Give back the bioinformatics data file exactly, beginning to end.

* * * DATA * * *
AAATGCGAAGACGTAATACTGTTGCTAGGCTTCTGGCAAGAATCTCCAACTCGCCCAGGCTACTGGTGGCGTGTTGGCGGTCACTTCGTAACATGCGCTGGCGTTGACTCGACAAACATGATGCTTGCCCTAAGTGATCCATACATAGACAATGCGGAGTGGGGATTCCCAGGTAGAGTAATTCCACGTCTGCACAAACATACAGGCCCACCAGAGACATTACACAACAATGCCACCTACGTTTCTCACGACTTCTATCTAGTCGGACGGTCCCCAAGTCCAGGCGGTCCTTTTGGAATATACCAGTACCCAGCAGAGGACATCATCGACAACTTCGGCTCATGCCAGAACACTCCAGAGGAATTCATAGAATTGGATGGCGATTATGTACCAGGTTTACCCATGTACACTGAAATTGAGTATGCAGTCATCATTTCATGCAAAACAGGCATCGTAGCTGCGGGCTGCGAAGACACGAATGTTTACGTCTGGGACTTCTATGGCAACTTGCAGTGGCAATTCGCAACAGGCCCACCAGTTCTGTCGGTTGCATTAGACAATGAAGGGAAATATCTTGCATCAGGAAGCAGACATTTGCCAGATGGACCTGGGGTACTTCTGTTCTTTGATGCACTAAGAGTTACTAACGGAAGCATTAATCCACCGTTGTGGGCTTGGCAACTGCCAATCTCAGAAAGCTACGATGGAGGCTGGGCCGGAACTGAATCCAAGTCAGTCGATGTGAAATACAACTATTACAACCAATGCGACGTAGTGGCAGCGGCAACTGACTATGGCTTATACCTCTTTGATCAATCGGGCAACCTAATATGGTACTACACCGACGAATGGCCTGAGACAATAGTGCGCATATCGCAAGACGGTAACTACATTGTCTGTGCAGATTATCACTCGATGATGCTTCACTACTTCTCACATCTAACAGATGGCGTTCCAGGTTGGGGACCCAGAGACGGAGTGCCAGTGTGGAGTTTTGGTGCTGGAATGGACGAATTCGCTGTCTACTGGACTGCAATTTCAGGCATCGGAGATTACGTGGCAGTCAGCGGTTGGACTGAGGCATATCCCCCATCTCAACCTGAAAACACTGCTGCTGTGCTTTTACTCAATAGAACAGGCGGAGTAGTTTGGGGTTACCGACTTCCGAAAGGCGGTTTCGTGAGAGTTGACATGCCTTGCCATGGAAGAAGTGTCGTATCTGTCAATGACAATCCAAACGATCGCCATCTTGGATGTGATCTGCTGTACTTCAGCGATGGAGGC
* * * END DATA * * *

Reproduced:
AAATGCGAAGACGTAATACTGTTGCTAGGCTTCTGGCAAGAATCTCCAACTCGCCCAGGCTACTGGTGGCGTGTTGGCGGTCACTTCGTAACATGCGCTGGCGTTGACTCGACAAACATGATGCTTGCCCTAAGTGATCCATACATAGACAATGCGGAGTGGGGATTCCCAGGTAGAGTAATTCCACGTCTGCACAAACATACAGGCCCACCAGAGACATTACACAACAATGCCACCTACGTTTCTCACGACTTCTATCTAGTCGGACGGTCCCCAAGTCCAGGCGGTCCTTTTGGAATATACCAGTACCCAGCAGAGGACATCATCGACAACTTCGGCTCATGCCAGAACACTCCAGAGGAATTCATAGAATTGGATGGCGATTATGTACCAGGTTTACCCATGTACACTGAAATTGAGTATGCAGTCATCATTTCATGCAAAACAGGCATCGTAGCTGCGGGCTGCGAAGACACGAATGTTTACGTCTGGGACTTCTATGGCAACTTGCAGTGGCAATTCGCAACAGGCCCACCAGTTCTGTCGGTTGCATTAGACAATGAAGGGAAATATCTTGCATCAGGAAGCAGACATTTGCCAGATGGACCTGGGGTACTTCTGTTCTTTGATGCACTAAGAGTTACTAACGGAAGCATTAATCCACCGTTGTGGGCTTGGCAACTGCCAATCTCAGAAAGCTACGATGGAGGCTGGGCCGGAACTGAATCCAAGTCAGTCGATGTGAAATACAACTATTACAACCAATGCGACGTAGTGGCAGCGGCAACTGACTATGGCTTATACCTCTTTGATCAATCGGGCAACCTAATATGGTACTACACCGACGAATGGCCTGAGACAATAGTGCGCATATCGCAAGACGGTAACTACATTGTCTGTGCAGATTATCACTCGATGATGCTTCACTACTTCTCACATCTAACAGATGGCGTTCCAGGTTGGGGACCCAGAGACGGAGTGCCAGTGTGGAGTTTTGGTGCTGGAATGGACGAATTCGCTGTCTACTGGACTGCAATTTCAGGCATCGGAGATTACGTGGCAGTCAGCGGTTGGACTGAGGCATATCCCCCATCTCAACCTGAAAACACTGCTGCTGTGCTTTTACTCAATAGAACAGGCGGAGTAGTTTGGGGTTACCGACTTCCGAAAGGCGGTTTCGTGAGAGTTGACATGCCTTGCCATGGAAGAAGTGTCGTATCTGTCAATGACAATCCAAACGATCGCCATCTTGGATGTGATCTGCTGTACTTCAGCGATGGAGGC